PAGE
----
To put it bluntly, the answer is yes. From start to finish, the Sheffield group fulfil their ambitious approach with sensible growth and slick production. ‘That’s the Spirit’ earmarks the next evolution of Bring Me The Horizon, one that is refined, focused and willing to take a chance. And as much as some may hate it, Bring Me The Horizon are no longer a metal band. They’re a rock band – and a very good one to be exact.
From the brooding opening ripples of ‘Doomed’, you’re left with a strangling sense of anticipation that builds towards relief when that first striking chord hits. The pay-off comes in Sykes’ improved vocals and an overall larger-than-life solid rock sound that fulfils expectations, whilst recent singles ‘Happy Song’ and ‘Throne’ serve their purpose by producing a one-two punch of explosive, chorus-driven rock that never become tiresome.
Following the thunderous ‘True Friends’ that sees Sykes briefly return to his screaming ways, the album settles into itself through experimentation and musical ambition. ‘Follow You’ is a light, plucky almost ballad-like number that once again sees Sykes shine in the chorus. Who’d think this guy could sing so well back when we heard ‘Count Your Blessings’? Whilst ‘What You Need’ sees the bands aggression creep back in amongst a well-paced, accessible melody that bridges the gap between the old and new BMTH.
Lyrically the album takes on themes such as betrayal, overcoming anxiety and addiction, and close-minded people. It allows the record to become grounded by Sykes introspective thoughts, countering the bands bold musical direction along the way. It’s this emotional depth that makes ‘That’s the Spirit’ the accessible rock juggernaut it is.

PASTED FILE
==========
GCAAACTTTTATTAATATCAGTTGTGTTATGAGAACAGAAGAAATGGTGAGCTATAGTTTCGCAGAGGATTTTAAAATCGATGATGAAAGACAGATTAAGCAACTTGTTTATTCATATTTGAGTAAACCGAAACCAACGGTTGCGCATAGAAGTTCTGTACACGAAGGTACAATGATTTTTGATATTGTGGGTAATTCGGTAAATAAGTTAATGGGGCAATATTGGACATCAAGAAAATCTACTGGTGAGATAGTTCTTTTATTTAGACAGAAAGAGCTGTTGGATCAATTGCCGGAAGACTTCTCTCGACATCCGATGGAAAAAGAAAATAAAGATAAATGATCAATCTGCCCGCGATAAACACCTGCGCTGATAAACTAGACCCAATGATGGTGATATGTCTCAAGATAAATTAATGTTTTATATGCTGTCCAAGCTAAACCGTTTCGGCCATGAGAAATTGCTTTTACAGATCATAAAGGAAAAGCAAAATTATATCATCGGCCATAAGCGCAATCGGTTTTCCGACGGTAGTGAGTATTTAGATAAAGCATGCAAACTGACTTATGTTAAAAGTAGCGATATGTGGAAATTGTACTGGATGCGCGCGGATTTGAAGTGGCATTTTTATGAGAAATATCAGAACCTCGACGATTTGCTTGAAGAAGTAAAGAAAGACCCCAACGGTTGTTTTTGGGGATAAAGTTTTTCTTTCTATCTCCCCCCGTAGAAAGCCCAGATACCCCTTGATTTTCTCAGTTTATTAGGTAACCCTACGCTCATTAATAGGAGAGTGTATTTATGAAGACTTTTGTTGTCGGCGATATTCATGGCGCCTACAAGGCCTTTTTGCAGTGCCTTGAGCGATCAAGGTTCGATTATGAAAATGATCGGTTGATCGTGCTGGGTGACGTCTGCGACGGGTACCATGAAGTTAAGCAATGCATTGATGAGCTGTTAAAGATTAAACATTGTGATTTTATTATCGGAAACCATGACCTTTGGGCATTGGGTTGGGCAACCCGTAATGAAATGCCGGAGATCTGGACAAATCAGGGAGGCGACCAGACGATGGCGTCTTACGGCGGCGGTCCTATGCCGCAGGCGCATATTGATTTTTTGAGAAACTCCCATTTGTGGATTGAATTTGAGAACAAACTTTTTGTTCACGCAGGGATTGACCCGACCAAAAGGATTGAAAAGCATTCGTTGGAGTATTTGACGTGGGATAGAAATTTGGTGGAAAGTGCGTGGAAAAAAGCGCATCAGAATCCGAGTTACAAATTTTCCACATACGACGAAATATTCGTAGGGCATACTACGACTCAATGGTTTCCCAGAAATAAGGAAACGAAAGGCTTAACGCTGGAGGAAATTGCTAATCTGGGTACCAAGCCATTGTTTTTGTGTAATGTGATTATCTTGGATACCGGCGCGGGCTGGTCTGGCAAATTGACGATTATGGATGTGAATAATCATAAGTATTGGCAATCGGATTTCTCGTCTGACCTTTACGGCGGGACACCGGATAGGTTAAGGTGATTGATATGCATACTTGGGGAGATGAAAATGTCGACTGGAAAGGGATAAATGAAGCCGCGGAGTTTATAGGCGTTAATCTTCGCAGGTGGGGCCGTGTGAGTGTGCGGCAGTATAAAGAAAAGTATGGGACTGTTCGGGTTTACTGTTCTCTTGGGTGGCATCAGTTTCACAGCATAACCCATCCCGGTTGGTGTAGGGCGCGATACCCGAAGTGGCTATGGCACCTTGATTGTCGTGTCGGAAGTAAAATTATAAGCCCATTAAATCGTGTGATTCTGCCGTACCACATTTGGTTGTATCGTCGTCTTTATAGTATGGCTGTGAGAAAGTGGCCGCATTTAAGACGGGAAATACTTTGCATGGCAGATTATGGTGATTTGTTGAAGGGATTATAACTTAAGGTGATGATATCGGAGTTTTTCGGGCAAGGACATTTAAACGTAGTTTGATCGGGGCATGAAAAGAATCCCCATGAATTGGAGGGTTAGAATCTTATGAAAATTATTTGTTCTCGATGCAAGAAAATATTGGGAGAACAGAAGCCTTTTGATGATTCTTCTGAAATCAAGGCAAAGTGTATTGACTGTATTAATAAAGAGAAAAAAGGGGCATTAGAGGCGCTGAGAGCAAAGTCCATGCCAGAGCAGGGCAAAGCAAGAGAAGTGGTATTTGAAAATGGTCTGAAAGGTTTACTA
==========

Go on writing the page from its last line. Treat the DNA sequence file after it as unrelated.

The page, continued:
Admittedly there are moments that make you think twice. ‘Run’ atmospherically opens with echoing “oh”’s and “ah”’s building towards an impassioned chorus, whilst ready-made single ‘Avalanche’ subtly incorporates stabbing synths. However, it is on closing track, ‘Oh No’, that makes you second guess BMTH. Its bright, upbeat tone comes off more like a Don Broco number (with its saxophone solo) rather than an angry rock band. However, with Sykes’ lyrical theme of facing his past addictions being brought again to the forefront, it doesn’t alienate itself from the rest of the album.
Nevertheless, the overall tone of ‘That’s the Spirit’ is seemingly “bigger is better”. Having conquered Wembley Arena last year, it’s clear these songs have big venues in mind. The re-working of ‘Drown’ is even more monstrous as the original, whilst the cynical ‘Blasphemy’ swells in the chorus with its sharp guitars and suitable drum work. In addition, the coupling of the aforementioned ‘Happy Song’ and ‘Throne’ redefines BMTH’s hunger to produce a grandiose rock sound.
You can’t argue ‘That’s the Spirit’ is an achievement for Bring Me The Horizon. They have continuously silenced critics and with ‘That’s the Spirit’ they have done it once again. A daring, dramatic shift has paid off and is certain to see Bring Me The Horizon become part of rock’s elite. The combination of their courageous musical direction and docked raw lyrical themes makes for an addictive, unique record that deserves all the praise.
‘That’s the Spirit’ by Bring Me The Horizon is out now RCA (UK) / Columbia (US).
Words by Sean Reid (@SeanReid86)